The lines just got very clear in the race to replace Tom Ammiano in the state Assembly. Sup. David Chiu has entered the race with the support of Sup. Scott Wiener -- making it clear that Chiu will run not as a progressive but as a centrist willing to cut deals with the conservative wing of the board.
That leaves Sup. David Campos as the sole political heir to Ammiano, who has in both his local and his state career been a solid, unwavering voice of the left in one of the most progressive districts in California.
Chiu confirmed to me that he's running, and will probably use the same type of line he used in the mayor's race, talking about "our shared progressive values." But Wiener doesn't share what most of us call "progressive values." He's a talented and straightforward legislator, and my disagreements with him are not personal -- but on economic issues, he's really pretty conservative.
Now: The immediate rumor has it that Wiener will now get Chiu's nod if he decides to run for the state Senate seat that will be open in 2016, when Mark Leno is termed out. Wiener denies that: "I'm running for re-election to the Board of Supervisors next year," he told me by text message. "At the appropriate time I'll ask David Chiu to endorse my re-election. I didn't ask him for anything in return for my endorsement. I endorsed him on the merits."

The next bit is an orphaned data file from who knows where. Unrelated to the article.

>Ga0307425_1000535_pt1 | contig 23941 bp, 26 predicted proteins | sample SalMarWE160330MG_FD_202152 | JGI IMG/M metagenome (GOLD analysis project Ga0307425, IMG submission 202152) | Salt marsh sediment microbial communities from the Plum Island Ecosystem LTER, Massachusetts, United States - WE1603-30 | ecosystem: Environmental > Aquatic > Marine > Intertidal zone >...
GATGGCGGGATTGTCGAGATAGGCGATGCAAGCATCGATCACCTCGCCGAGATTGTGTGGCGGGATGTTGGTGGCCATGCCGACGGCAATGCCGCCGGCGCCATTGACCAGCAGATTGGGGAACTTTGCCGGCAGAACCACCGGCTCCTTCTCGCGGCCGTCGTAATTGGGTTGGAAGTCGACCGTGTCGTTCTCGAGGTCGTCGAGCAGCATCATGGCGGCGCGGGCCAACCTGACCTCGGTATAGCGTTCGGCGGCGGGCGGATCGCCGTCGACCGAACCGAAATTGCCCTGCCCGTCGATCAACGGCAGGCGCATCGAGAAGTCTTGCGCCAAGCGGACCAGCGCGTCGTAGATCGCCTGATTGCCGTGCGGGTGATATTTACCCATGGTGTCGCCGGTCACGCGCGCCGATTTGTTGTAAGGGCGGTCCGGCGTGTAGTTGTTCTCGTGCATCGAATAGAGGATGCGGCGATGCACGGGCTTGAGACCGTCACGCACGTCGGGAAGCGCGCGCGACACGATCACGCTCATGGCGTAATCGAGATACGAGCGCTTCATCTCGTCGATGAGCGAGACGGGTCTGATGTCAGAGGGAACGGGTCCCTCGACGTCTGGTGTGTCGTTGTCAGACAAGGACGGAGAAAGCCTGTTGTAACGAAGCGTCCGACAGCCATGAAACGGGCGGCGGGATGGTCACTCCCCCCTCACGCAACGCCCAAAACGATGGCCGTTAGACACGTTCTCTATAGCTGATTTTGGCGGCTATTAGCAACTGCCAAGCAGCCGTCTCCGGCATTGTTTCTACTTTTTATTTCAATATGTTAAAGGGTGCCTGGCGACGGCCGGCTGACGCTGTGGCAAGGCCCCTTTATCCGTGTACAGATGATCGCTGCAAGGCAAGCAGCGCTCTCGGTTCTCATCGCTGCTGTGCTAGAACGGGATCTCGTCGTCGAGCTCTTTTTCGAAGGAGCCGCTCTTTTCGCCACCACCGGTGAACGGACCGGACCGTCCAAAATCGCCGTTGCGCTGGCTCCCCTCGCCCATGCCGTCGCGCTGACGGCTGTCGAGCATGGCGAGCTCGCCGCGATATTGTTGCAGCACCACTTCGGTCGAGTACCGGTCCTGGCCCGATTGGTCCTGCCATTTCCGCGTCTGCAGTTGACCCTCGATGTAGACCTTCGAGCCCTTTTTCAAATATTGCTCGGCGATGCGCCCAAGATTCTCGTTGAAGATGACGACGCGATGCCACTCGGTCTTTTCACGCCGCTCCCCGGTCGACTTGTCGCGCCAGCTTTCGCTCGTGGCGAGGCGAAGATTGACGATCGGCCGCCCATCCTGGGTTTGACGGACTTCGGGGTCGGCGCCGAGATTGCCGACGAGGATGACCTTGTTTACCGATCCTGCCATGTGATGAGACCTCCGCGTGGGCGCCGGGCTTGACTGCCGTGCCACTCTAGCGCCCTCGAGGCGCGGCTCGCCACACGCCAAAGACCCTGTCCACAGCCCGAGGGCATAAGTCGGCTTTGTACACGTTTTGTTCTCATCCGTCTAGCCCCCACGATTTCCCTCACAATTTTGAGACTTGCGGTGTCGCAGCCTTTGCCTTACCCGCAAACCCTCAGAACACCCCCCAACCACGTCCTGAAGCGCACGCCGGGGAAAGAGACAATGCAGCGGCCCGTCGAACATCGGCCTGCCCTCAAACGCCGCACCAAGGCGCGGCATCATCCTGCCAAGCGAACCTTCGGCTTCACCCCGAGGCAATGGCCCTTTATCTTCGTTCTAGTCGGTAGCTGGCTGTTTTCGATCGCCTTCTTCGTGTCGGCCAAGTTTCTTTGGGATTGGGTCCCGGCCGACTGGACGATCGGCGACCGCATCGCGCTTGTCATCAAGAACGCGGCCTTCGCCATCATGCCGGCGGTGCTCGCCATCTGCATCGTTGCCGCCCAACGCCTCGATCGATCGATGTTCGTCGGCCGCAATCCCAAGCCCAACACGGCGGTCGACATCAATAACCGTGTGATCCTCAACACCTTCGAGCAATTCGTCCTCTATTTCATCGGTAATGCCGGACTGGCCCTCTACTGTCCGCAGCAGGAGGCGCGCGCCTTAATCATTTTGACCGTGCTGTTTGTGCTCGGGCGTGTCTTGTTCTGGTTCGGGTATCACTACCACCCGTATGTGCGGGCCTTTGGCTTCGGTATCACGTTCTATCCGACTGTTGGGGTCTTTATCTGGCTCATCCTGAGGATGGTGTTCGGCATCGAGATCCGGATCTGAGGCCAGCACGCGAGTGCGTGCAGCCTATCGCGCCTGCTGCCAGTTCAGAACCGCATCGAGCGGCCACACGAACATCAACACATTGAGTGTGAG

And what Wiener (and Leno, and a few other politicians in town) decides to do in the future will depend on whether Rep. Nancy Pelosi sticks around after the 2014 elections. At some point, she's going to retire -- and an open Congressional seat is a once-in-a-lifetime chance that lots of people will jump at.
Still, the fact that Chiu sought and is promoting the support of Wiener indicates that he plans on running as more of a moderate (the way he got elected board president the second time around). Wiener my get him some support in the LGBT community (where Chiu is up against the fact that this seat has been held by an LGBT person for many years); Wiener has proven his popularity. But it will be among the more conservative elements of that community.
The interesting twist to all of that is the report circulating around that School Board member Jill Wynns may enter the race. I haven't been able to reach Wynns (odd; she usually calls me right back) but her name is everywhere. And she would be more of a rival to Chiu than to Campos.
Wynns has a distinguished record on the School Board, and (despite the urging of many of my friends and allies) I supported her re-election last time around. But if anything, she would probably run to the right of Chiu, and the only way she'd have a chance is if she went after downtown money. That wouldn't be a fitting way to end her long career as a public servant.
And let's remember: This election will take place under the state's new open-primary rule, where the top two finishers (no matter the party) in June will go on to the November general election. Even in a three-way race (maybe even more so in a three-way race) Campos -- with the progressive constituency pretty much to himself -- will finish strong enough to make the general election. I don't see Wynns beating Chiu. I can see her taking votes from both (more from Chiu than Campos) but she'll wind up out of the running.
In the meantime, Campos told me he's a little disappointed that Wiener would support a non-LGBT candidate for this seat, but he's not that worried. "I'm feeling good," he said. "There are ups and downs in any campaign, but we're doing well."